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Watching Helpless

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One of the most brutally tortured prisoners of the Vietnam War, Eugene "Red" McDaniel, reveals to Inside the Beltway that he watched through prison bars in Hanoi as a critically injured John McCain parachuted helplessly into Truc Bach Lake and almost drowned.

"I know it was him because we lost only one that day," says Mr. McDaniel, referring to the doomed A-4E Skyhawk piloted by the future Arizona senator and 2008 Republican presidential nominee.

The date was Oct. 26, 1967, and just five months before, on May 19, Mr. McDaniel was flying his 81st combat mission aboard an A-6 Intruder when he, too, was shot down by a surface-to-air missile. The Navy pilot was listed as "missing in action" for three years until the Hanoi government acknowledged he was alive and being held as a prisoner of war. "They moved me 19 times within five prison camps," he says.

Mr. McDaniel would remain a POW for more than six years — "2,110 days, approximately," he counts — and upon his release in March 1973 he would earn two Purple Hearts for the wounds he received at the hands of his North Vietnamese torturers.

"I saw John's chute come down through the prison bars of what we called 'the Zoo,'" he says of Mr. McCain, who was dragged from the lake and savagely beaten.

Both men were scarred for life, yet the pair of pilots when freed continued to serve their country. Ironically, from 1979 to 1981, Mr. McDaniel was serving as the Navy/Marine Corps liaison to the House of Representatives while Mr. McCain was the liaison to the Senate.

Mr. McDaniel recalls his POW years in the book "Scars and Stripes." He retired from the Navy in 1982, but not until he had become commanding officer of the aircraft carrier USS Lexington. He is the founding president of the American Defense Institute in Washington.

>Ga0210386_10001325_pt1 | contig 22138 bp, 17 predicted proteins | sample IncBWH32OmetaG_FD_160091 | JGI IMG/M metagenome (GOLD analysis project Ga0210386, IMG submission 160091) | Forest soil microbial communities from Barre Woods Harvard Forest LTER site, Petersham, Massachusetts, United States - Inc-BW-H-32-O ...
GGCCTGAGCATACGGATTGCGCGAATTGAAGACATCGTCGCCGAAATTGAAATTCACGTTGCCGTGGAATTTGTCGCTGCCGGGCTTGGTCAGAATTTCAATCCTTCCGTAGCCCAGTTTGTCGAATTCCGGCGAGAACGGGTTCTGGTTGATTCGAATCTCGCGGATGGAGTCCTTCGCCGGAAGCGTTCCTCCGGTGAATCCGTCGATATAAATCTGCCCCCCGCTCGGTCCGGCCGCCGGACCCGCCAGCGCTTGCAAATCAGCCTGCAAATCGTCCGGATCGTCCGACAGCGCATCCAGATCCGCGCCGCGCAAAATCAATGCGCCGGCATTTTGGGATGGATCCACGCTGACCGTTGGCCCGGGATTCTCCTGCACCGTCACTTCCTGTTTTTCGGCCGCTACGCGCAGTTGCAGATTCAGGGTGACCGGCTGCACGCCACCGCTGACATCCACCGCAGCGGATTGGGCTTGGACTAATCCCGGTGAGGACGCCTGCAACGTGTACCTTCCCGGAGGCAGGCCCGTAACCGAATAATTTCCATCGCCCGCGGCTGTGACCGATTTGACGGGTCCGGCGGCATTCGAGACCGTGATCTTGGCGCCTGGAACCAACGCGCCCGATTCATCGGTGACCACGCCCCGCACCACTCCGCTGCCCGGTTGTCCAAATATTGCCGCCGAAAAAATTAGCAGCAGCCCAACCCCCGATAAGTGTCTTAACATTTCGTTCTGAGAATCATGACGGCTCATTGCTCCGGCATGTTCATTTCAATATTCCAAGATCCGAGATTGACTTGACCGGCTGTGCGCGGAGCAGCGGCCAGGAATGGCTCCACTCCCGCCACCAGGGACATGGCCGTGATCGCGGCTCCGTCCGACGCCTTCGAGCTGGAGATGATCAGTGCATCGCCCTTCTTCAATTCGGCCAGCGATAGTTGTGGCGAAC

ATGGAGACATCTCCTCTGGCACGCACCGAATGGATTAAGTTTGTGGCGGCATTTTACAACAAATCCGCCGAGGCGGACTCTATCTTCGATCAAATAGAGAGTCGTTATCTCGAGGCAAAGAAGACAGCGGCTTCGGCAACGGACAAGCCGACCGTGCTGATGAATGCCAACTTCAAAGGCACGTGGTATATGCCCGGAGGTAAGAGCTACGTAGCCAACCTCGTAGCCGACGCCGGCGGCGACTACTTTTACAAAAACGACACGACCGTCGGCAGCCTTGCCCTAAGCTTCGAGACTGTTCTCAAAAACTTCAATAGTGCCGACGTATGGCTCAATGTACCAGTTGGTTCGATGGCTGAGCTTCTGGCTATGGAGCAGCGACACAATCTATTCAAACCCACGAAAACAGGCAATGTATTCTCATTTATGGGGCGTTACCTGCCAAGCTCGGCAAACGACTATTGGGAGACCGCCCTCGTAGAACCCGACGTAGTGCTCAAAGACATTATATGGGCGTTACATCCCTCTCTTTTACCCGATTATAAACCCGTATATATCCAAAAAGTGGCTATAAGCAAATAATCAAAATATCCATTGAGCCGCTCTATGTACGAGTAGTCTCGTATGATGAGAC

Distinguished guests experienced firsthand over the weekend what will be the only national museum to represent every U.S. military branch — Army, Navy, Marine Corps, Air Force, Coast Guard, and their respective Reserves and National Guard units — and the battle theaters in which they fought: World Wars I and II, Korea, Vietnam, Desert Storm, Afghanistan and Iraq.

The National Museum of Americans in Wartime (www.nmaw.org) won't open its gates until November 2012, but as witnessed during open houses held Saturday and Sunday, the future 30-acre site in nearby Prince William County is already roaring to life.

"You can go as fast as you want, just don't hit anybody," quipped Allan D. Cors, chairman of the museum's board of trustees, before this columnist and other visitors climbed into the belly of an Army tank and, with expert instruction, maneuvered their way around a red-dirt track.

"My son loves this. He's never driven a go-cart, but he's driven a few tanks," noted the museum's president and CEO, G. Craig Stewart III.

When completed, the nonprofit museum and the veterans who will serve as its tour guides will showcase wartime experiences of countless men and women who served their country. They will do so via interpretive centers and theaters, a one-of-a-kind collection of more than 100 operational military vehicles (tanks, planes and helicopters), military air shows, walk-through replicas of battlefront scenes called "Landscapes of War," wartime re-enactments, an obstacle course, laser-firing range, jet fighter and nuclear aircraft carrier training simulators, and a reunion center for nearly 24 million living American veterans.

NMAW's board members include, among others, retired Marine Corps Commandant Gen. P.X. Kelley; Charles S. Robb, a former Virginia governor and senator; and Blackwater USA CEO Erik Prince.


Last Thursday, we reported that pedestrians strolling along King Street in historic Alexandria were doing double-takes when passing beneath the brightly lit Old Town Theatre marquee displaying the pair of featured movies: "W" — "Body of Lies."

This week's features, wouldn't you know: "W" — "Pride and Glory."

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